Robotic Surgery in Arthroplasty

Karthikeyan E. Ponnusamy, MD, and S. Raymond Golish, MD, PhD

Robotic assistance is a relatively new technology for unicompartmental (UKA) and total knee arthroplasty (TKA), as well as for certain aspects of total hip arthroplasty (THA). Currently, two systems have been approved by the U.S. Food and Drug Administration (FDA) and are commercially available in the United States—RIO® (MAKO Surgical, now owned by Stryker Corp.) and ROBODOC® (Curexo Technology).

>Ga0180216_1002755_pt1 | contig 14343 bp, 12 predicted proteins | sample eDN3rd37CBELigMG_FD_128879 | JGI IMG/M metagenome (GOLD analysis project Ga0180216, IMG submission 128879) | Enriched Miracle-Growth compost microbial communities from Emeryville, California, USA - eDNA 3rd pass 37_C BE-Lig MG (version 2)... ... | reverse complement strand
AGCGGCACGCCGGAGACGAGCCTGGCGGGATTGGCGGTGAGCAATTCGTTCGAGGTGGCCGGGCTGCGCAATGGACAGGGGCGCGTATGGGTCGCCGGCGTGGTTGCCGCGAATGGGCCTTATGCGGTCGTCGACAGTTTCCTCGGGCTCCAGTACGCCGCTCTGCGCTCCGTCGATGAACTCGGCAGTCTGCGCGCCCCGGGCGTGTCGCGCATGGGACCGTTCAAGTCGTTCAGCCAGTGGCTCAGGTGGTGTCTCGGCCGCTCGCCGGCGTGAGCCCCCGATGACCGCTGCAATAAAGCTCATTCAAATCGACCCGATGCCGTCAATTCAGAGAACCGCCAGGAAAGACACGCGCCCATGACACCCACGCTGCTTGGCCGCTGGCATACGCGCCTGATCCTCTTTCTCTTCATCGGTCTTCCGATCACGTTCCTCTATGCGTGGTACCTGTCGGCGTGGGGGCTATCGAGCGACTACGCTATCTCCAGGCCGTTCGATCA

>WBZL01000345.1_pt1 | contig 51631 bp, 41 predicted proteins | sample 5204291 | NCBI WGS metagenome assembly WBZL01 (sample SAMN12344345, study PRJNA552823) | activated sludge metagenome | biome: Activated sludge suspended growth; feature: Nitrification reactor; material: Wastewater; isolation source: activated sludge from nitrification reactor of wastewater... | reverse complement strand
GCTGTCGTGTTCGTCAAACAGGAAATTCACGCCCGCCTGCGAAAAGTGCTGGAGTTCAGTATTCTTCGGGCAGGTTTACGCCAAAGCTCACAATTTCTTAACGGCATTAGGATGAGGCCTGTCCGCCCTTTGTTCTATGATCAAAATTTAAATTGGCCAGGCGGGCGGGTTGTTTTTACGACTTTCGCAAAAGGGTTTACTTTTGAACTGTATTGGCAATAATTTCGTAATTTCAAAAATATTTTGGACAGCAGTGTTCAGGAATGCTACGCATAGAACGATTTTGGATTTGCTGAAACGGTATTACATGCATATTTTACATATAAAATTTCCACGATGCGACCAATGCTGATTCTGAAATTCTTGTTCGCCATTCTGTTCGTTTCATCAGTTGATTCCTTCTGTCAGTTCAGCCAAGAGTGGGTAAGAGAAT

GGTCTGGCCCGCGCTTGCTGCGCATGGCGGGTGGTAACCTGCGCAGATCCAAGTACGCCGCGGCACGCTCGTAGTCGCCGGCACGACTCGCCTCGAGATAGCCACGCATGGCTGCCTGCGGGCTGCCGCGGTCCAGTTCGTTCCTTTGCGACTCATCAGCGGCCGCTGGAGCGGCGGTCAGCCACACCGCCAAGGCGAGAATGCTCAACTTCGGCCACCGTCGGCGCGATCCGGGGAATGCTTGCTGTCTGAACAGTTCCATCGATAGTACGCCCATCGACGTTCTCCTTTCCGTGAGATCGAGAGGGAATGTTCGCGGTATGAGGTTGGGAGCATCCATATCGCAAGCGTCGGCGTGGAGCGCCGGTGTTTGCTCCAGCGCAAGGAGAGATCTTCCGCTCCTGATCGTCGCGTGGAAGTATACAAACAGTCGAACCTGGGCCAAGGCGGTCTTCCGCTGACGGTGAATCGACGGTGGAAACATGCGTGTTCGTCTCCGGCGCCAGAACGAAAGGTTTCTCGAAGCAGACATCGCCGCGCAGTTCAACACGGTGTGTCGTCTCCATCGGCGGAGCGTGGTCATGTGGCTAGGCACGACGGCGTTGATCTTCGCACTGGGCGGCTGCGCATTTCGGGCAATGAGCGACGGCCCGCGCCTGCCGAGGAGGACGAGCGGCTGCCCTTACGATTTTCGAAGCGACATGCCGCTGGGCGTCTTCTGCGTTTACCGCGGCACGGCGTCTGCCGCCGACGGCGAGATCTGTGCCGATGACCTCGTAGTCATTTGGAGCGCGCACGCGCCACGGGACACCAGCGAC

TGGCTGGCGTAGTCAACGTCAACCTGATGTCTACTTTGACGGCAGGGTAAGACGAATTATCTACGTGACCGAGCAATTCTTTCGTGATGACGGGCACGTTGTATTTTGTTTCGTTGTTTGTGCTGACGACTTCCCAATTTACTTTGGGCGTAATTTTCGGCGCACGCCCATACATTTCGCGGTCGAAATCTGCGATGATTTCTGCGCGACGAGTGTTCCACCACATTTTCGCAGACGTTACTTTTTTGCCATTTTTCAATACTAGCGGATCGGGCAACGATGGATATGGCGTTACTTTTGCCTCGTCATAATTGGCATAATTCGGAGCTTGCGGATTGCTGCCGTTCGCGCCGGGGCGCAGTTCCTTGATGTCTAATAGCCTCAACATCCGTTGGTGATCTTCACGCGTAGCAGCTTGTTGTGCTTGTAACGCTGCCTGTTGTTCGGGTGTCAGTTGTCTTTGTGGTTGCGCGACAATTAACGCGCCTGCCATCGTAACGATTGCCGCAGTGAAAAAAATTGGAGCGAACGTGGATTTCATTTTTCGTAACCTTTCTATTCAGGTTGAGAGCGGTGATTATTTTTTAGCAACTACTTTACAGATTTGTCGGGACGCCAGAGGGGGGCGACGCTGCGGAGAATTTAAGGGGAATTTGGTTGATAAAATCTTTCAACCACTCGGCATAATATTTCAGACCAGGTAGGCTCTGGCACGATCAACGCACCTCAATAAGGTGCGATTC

The hypothesis and rationale for such systems is that robotic assistance may result in improved component positioning and alignment that influences long-term clinical outcomes. According to reports for TKA, for example, conventional surgery achieves neutral alignment (within 3° of the mechanical axis) only 75 percent of the time, and coronal suboptimal alignment greater than 3° correlates with worse outcomes. In the case of UKA, robotics may aid component alignment and fixation within the limited surgical exposure.

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